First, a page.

Indian education system: It’s for bread alone
As millions jostle for a college seat in the coming weeks, India remains burdened with an education system that fails to provide enough job-skills to around 15 million additional hopefuls every year. Gaurav Choudhury reports. The job dreamdelhi Updated: Jun 03, 2013 02:04 IST
How many colleges does India have? How many graduates do they churn out every year? How many of the graduates manage to get jobs that match their education? How many are left by the wayside – literally?
There are questions galore. And the answers lie in dry data, being read and re-read by experts. Meanwhile, millions like Santosh Kumar, a graduate from Bihar’s Motihari district, continue to do unskilled menial jobs for eking out a meagre living in India’s towns and cities.
Kumar, who drives an auto-rickshaw in Delhi, says, “I don’t qualify for a technical job. I didn’t even manage to get a peon’s position in a government department after several attempts. What could I have done?”
He is right. As millions jostle for a college seat in the coming weeks, Santosh’s tale mirrors a hard reality that has come to characterise the Indian economy and society burdened with an education system that fails to provide enough job-skills to around 15 million additional hopefuls every year.Of India’s 1.2-billion population, 60% are of the working age. And of the 15 million individuals who join the queue of job seekers every year, only 3% undergo vocational training.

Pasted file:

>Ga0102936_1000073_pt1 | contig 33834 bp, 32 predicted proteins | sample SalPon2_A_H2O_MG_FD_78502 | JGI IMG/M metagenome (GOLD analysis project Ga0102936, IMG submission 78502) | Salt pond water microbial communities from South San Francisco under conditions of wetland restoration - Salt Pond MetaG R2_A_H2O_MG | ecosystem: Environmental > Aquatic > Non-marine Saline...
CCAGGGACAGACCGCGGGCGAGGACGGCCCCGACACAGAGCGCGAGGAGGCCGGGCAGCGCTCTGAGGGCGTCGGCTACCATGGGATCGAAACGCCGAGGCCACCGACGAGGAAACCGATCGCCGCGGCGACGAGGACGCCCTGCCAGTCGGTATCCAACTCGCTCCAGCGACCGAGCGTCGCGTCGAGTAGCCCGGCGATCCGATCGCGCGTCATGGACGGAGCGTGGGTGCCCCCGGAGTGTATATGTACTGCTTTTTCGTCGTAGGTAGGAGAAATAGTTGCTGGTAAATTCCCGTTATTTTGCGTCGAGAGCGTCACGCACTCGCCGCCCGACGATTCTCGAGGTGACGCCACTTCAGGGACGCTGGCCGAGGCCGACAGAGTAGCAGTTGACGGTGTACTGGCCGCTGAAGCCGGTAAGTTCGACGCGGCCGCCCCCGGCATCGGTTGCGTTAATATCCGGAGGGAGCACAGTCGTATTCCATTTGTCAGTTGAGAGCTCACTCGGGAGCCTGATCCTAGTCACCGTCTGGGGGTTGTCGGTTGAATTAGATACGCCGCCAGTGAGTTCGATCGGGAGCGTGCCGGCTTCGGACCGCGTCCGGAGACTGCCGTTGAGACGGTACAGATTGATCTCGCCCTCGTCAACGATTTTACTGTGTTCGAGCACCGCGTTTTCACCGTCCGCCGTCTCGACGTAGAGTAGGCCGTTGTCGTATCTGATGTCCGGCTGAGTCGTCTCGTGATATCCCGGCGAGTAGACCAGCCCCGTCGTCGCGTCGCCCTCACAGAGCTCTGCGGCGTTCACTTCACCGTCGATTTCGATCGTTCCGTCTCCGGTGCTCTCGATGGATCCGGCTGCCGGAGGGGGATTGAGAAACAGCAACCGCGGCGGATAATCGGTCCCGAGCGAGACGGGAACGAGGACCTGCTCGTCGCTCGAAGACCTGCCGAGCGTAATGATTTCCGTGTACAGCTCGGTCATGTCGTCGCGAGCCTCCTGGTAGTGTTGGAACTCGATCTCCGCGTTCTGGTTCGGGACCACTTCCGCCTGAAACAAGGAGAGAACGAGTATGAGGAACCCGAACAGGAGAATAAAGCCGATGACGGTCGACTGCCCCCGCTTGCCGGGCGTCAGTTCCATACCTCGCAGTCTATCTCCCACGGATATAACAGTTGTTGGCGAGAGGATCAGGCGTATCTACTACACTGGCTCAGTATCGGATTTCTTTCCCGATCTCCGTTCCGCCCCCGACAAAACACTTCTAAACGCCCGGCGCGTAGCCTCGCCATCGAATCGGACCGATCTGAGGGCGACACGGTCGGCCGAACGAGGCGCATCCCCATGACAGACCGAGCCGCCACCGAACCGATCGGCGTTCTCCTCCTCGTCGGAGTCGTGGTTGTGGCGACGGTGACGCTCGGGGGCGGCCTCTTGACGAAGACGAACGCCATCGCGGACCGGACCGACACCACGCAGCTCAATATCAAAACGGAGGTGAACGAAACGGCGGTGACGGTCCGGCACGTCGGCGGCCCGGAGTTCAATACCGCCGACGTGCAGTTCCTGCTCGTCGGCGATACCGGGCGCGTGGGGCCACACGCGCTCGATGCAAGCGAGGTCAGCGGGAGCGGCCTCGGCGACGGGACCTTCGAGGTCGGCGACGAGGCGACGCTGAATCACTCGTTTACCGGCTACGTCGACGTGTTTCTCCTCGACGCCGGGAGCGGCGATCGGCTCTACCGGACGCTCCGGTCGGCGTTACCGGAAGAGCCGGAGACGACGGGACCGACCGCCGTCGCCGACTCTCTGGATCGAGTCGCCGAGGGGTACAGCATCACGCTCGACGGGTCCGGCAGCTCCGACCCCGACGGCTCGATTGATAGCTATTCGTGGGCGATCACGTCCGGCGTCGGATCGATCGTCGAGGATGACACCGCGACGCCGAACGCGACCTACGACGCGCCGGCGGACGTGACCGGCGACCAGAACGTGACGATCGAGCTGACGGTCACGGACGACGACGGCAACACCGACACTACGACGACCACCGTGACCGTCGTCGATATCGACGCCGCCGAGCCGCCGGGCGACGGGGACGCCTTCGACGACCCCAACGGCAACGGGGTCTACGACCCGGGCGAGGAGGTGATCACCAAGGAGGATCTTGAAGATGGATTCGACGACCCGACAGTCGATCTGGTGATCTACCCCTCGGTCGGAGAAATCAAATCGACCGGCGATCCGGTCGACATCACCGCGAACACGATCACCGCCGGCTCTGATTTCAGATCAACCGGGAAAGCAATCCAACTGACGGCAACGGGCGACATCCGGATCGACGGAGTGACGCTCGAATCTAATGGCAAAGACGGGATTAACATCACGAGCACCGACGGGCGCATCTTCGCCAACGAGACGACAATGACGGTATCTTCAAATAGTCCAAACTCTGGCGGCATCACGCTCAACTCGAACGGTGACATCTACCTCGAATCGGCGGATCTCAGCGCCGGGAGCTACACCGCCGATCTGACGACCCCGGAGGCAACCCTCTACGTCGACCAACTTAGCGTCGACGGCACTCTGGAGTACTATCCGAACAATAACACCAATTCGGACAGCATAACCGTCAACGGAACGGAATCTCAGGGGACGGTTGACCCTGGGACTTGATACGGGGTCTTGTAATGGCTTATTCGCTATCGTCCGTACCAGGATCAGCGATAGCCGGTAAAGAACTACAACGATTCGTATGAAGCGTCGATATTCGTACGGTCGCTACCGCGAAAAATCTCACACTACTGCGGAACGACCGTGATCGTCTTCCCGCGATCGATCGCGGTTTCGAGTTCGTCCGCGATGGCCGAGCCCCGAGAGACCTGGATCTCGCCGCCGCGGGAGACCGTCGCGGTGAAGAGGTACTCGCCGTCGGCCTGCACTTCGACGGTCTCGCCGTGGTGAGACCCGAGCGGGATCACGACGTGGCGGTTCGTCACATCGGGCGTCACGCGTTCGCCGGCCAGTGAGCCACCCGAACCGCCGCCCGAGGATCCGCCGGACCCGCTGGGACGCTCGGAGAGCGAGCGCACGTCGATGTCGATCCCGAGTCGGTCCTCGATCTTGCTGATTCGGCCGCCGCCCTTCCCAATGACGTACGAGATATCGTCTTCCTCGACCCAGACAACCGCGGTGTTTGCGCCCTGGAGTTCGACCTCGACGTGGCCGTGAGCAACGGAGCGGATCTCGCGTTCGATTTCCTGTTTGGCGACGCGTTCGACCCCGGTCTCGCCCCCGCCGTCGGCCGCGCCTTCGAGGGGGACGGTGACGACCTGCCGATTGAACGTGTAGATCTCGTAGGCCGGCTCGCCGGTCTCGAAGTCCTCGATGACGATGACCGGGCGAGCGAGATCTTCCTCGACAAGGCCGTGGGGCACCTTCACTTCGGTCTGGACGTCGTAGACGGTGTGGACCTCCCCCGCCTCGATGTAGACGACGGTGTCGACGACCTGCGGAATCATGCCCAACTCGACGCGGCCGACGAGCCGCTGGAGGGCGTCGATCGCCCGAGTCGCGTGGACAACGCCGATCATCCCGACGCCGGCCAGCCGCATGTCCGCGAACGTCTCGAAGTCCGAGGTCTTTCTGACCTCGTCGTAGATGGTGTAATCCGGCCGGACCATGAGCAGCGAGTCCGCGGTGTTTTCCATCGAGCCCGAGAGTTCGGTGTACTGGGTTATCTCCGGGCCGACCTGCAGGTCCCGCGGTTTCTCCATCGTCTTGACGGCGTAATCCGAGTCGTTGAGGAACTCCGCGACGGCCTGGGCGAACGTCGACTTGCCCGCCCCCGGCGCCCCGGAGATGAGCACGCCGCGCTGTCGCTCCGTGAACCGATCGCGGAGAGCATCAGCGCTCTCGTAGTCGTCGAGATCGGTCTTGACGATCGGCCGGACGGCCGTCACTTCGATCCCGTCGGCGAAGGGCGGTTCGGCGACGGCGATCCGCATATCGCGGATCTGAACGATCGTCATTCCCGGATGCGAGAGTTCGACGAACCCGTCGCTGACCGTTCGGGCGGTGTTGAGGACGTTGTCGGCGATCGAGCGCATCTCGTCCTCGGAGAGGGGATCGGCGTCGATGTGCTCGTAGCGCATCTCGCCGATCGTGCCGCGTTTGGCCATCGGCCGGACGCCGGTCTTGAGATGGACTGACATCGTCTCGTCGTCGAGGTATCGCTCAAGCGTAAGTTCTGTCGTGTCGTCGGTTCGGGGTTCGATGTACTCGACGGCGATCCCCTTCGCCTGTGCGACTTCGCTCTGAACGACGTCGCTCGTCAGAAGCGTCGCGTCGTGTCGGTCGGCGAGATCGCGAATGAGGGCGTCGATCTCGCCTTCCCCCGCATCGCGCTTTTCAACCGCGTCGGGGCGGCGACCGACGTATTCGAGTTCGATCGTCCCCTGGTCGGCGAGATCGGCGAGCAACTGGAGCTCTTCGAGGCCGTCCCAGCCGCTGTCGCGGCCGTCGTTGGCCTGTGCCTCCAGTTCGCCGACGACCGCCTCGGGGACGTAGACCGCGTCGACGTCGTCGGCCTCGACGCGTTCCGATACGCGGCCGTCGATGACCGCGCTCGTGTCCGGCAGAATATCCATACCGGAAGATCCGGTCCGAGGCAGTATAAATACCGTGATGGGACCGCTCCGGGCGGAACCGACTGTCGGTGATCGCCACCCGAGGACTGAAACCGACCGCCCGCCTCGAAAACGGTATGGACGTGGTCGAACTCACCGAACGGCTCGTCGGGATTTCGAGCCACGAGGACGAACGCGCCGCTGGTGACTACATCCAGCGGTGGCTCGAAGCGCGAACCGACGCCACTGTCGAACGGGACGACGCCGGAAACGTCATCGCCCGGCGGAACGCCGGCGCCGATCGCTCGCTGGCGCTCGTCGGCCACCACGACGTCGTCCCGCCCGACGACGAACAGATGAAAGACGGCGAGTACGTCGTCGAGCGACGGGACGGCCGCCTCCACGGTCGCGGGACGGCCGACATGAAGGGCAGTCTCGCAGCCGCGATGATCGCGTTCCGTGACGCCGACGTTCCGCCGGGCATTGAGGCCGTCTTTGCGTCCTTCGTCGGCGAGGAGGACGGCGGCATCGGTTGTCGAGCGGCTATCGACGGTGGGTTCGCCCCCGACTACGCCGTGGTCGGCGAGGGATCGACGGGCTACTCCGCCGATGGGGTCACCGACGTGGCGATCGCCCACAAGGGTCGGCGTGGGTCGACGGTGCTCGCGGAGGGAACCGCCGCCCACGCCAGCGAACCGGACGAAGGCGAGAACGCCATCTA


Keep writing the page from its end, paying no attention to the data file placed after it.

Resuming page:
On a global benchmark, the country still has a long way to go before bridging the skills deficit. India has won only one medal — a silver one — at the World Skills Competition, a biennial event popularly known as World Skills Olympics.
Consider this: According to data collated by central government think tank Institute of Applied Manpower Research (IAMR), during the five years from 2004-05 to 2009-10, employment in the manufacturing sector has actually declined by 5.03 million.
In all, 460.22 million people — or less than 40% of the population — were employed across various sectors. And the work force expanded only by 2.76 million during the five years.
“Imagine if we can come up with products and solutions to train the under-skilled population, a lot of contribution can be made to India’s development,” said Dilip Chenoy, CEO and managing director of National Skills Development Corporation (NSDC).
NSDC was formed to provide and upgrade skills for 150 million people by 2022 by encouraging the private sector in skill development. It provides funding to build scalable and for-profit vocational training initiatives.
Equipped with a low educational and skill base, the surplus labour from agriculture is generally absorbed in the unorganised segments of both industry and services.
IAMR said in a recent paper, Jobless and Informalisation, Challenges to Inclusive Growth in India, that the second stage of transition — from the unorganised to the organised sector — will happen with a considerable time lag.
Besides, it will depend on access to education for the marginalised sections, proper implementation of legal provisions and skill development initiatives by the government.
While Chenoy says it is a great national challenge to impart the right skills — although “we now have the appropriate policies and programmes in place” — it may soon become more than a national challenge as 15 millions are joining the queue of job seekers every year.